Select Committee on Education and Skills Minutes of Evidence

Examination of Witnesses (Questions 200-218)



  200. I know what the Home Office's view is. I am asking for your view as professionals who are deep into all of this.
  (Dr Warren) The evidence seems to suggest that refugees and asylum seekers in mainstream schools often experience the same kind of situation that we have described in terms of white working class and other minority ethnic students. However, should the system remain as it is the majority are going to remain in mainstream schools so therefore the concern for us as educationalists has always got to be to make sure that the mainstream system provides the best service possible for all children who will go through it. In terms of my view of whether there should be a separate system of schooling for refugees and asylum seekers, personally I think not.

  201. That would be best for them, the group?
  (Dr Warren) Yes, but were you to say, "Is the experience within the average school, the average secondary school in particular, one that is always beneficial to those students?", I would say not. The answer to that is not necessarily to set up an alternative schooling system. You may want to consider, as some schools and some local authorities have done, how you support the integration of those students into mainstream schooling. In the London borough of Camden, for instance, one secondary school there operates a class where asylum seekers go in order to have intensive English language preparation and then a planned programme of integration. Along with that planned programme of integration is heavy investment by the school into continued support for those students throughout. That seems to me an eminently sensible approach to take because it is a kind of model that is applicable to all kinds of students. Part of the problem in reflecting on that practice, which you might call good practice, is why is there not similar reflection and consideration as to how all children can be supported appropriately to do well within schools? Too often these are seen as being that we need a specialist programme for these children because they are out of the ordinary. Often they are not out of the ordinary. They have faced particular hurdles. We just have to make sure we do not put even more hurdles in their way once they are here. The evidence strongly suggests that once they have an adequate level of English language competency they do as well as, if not better than, many of their peers. They are highly motivated with investment from home.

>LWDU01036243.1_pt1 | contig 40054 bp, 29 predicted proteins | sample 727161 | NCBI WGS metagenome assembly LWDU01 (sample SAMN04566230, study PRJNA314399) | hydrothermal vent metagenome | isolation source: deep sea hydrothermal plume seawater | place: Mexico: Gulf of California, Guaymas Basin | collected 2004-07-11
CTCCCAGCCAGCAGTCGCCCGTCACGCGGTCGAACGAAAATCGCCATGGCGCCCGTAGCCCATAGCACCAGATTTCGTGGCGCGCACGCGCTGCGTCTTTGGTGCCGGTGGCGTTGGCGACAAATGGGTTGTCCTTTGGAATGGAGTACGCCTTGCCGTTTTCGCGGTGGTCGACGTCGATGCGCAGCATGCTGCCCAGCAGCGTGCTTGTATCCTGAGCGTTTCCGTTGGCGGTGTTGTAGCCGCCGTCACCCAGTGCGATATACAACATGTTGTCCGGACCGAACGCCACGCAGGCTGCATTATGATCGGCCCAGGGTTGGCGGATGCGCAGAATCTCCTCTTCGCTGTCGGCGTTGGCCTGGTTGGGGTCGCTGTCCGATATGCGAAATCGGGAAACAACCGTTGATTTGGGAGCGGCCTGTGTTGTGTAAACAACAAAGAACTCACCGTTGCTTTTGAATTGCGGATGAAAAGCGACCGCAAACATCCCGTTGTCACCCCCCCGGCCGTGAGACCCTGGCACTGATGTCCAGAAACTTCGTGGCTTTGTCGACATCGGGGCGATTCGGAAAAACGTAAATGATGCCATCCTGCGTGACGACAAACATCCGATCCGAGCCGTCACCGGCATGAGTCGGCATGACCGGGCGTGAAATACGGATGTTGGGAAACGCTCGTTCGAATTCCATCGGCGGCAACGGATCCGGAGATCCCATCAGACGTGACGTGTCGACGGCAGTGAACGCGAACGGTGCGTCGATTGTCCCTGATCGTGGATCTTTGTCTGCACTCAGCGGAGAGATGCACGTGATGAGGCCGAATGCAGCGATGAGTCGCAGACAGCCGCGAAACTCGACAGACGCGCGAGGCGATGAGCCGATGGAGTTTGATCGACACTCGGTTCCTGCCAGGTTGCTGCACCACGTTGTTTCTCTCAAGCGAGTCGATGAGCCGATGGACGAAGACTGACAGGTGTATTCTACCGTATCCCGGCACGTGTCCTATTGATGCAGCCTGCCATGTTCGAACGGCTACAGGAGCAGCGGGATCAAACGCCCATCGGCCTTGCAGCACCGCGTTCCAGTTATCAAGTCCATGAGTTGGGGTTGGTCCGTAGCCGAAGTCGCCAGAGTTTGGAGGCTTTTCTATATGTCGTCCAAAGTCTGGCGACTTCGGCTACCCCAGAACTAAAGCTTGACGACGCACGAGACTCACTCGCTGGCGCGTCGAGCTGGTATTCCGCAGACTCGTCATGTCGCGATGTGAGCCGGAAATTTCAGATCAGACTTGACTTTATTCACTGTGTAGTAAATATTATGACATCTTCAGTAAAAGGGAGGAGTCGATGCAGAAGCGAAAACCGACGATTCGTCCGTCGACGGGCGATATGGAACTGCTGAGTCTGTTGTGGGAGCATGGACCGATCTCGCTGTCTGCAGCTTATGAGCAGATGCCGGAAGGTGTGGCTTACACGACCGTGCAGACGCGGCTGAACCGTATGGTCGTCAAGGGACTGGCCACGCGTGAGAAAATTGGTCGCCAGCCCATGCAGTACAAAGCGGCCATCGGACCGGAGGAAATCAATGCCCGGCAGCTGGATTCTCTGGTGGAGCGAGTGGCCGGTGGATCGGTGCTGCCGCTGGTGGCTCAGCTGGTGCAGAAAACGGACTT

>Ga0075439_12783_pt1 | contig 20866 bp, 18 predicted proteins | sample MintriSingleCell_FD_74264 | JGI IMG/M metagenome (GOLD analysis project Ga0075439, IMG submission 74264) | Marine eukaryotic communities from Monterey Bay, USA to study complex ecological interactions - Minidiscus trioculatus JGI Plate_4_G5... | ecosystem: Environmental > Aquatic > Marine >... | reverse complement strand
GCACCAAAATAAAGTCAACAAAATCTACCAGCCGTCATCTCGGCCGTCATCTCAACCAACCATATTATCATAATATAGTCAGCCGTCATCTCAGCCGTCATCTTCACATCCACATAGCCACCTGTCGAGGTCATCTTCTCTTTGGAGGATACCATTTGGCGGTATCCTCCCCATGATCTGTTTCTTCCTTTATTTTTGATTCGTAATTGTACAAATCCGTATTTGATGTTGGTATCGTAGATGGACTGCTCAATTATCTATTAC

202. You did not address the question of whether it disadvantages the host school in particular reference to the George Dixon School which is a school coming out of failure. The host parents might well be worried that another group coming in might not do quite so well. Is there evidence for that and how do you feel about it?
  (Dr Warren) I just wonder why you should make a distinction between the host school and incoming students.

  203. I am asking the question of you.
  (Dr Warren) I need some clarification on why you make that distinction.